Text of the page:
The books that shaped Annie Macmanus

Photo of Annie Mac

Annie Macmanus returns to the Women’s Prize for Fiction’s Bookshelfie Podcast with a special collaborative episode with her own Changes with Annie Macmanus. Sitting in the host’s seat rather than as the guest this time, Annie will interview superstar author Elizabeth Gilbert at the Women’s Prize LIVE festival on the 13th June 2023. Join the live audience as Elizabeth shares her five books written by women that have sparked change in her life, in an inspiring conversation between the two writers.

Ahead of the event, we re-visit the five picks that have influenced Annie throughout her life and journey as a novelist. Annie’s latest novel The Mess We’re In is out now.

Annie Macmanus five books that shaped me:


Are You There, God? It’s Me, Margaret by Judy Blume

It’s a of coming of age story that really reflects, quite powerfully, a lot of what I was going through at the time. You know, it’s such a mad time, isn’t it? It’s so sensory, your body is changing, everything is changing, your hormones are going wild. I remember it being really scary and frightening, the physicality of it, what it looked like and what it felt like.


Peig: The Autobiography of Peig Sayers of the Great Blasket Island by Peig Sayers

Peig Sayers was not remarkable at all, as a woman. But what was remarkable is that she told the story of her life to her son, who then dictated it in in Gaelic. And it became a huge book on the Irish language curriculum for a lot of Irish people. To a lot of Irish people this brings back  the struggle of learning Irish, but for me, personally, it means a lot because it reminds me that at the age of kind of 17, I was pretty much fluent in the Irish language.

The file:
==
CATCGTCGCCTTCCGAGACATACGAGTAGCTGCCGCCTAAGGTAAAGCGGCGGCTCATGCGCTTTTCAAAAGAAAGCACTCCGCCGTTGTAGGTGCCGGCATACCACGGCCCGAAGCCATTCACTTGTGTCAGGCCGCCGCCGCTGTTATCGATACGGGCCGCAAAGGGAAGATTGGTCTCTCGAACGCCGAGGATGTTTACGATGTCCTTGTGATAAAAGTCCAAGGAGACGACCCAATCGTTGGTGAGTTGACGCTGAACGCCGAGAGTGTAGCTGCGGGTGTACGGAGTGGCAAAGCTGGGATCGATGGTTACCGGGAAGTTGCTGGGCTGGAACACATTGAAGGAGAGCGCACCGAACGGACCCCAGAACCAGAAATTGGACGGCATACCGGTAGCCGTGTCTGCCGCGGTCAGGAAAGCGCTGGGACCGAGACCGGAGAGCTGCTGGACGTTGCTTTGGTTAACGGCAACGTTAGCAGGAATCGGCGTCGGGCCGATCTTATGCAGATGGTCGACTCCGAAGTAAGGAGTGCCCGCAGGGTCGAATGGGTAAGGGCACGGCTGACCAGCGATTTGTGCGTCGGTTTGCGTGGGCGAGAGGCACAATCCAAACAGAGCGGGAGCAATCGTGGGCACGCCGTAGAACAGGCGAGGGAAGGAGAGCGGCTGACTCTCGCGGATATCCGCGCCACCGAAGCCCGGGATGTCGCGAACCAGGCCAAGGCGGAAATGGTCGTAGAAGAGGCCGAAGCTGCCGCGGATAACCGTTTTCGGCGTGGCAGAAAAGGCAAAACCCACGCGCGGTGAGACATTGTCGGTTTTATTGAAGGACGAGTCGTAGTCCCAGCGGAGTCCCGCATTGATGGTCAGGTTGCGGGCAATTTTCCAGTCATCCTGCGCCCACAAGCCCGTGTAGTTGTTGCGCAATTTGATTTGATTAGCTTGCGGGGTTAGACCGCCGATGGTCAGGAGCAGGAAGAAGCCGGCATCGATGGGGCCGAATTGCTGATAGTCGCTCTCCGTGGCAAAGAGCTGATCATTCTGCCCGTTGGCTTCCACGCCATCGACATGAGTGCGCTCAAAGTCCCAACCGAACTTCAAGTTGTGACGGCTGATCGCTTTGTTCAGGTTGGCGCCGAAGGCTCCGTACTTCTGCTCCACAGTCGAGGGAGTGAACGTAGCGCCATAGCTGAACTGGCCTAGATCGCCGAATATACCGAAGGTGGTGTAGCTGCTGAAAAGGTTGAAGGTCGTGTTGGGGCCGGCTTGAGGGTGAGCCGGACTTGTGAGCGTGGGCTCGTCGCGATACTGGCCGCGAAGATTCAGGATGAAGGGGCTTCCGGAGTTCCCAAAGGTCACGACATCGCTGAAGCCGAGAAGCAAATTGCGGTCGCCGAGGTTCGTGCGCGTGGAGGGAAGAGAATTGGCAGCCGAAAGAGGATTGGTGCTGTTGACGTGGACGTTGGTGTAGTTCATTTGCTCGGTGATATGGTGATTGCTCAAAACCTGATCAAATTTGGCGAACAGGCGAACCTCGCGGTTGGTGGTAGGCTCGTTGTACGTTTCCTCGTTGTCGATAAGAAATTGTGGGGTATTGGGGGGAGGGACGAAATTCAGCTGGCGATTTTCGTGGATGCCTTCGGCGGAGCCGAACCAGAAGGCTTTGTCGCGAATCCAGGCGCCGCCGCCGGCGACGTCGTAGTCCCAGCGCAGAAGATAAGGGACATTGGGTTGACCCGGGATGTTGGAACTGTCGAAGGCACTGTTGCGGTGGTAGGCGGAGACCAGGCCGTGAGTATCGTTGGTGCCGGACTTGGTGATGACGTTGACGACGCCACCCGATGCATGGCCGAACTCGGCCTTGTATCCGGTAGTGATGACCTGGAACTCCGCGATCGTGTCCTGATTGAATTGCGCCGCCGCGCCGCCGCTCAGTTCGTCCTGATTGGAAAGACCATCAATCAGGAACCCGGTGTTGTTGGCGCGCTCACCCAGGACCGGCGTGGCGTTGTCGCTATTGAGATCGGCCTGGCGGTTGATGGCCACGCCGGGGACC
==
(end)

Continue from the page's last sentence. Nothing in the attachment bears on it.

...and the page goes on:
Unless by Carol Shields

It’s an angry book. It’s from the perspective of a 44-year-old woman who’s a writer, entering into middle age and starting to feel frustration and anger at the patriarchy, about the of miniaturising of women. I read it when I had just turned 40, and was having all these reassessments of my life, and what I’ve been doing, my motivations, my choices over the years – and I really felt an urge to learn something new. And I started a writing course, which started me off on my journey to writing [my debut novel] Mother Mother.


The Green Road by Anne Enright

I love everything about this book. It is so powerful. I’m sure this was not Anne Enright’s intention, but it feels like it’s so exceptionally good, that it feels like she’s showing off. How good is it basically a book about a family and Irish family. I love that how Irish it is, and I relate to so much of it. I learned so much from it. I often find myself having to stop and reread things over and over again, there’s such deftness to it, there’s never an extra word when there doesn’t need to be, everything is told in such a kind of condensed and unvarnished way.


The Bell Jar by Sylvia Plath

The context is that this is Sylvia Plath’s only book and she took her own life just a few months after it was published. It’s desperately, desperately sad. But I find her writing style so light, and so fresh, and entertaining. Obviously, she’s a poet, and you can really hear her poetry in the writing, but it never feels forced or over done or over lyrical in that way.


Don’t miss the opportunity to hear more from Annie on the 13th of June at the Women’s Prize LIVE with podcast guest Elizabeth Gilbert. Tickets are here

The Women's Prize Podcast

Tune into host Vick Hope and a line-up of incredible guests on our weekly podcast full of unmissable book recommendations.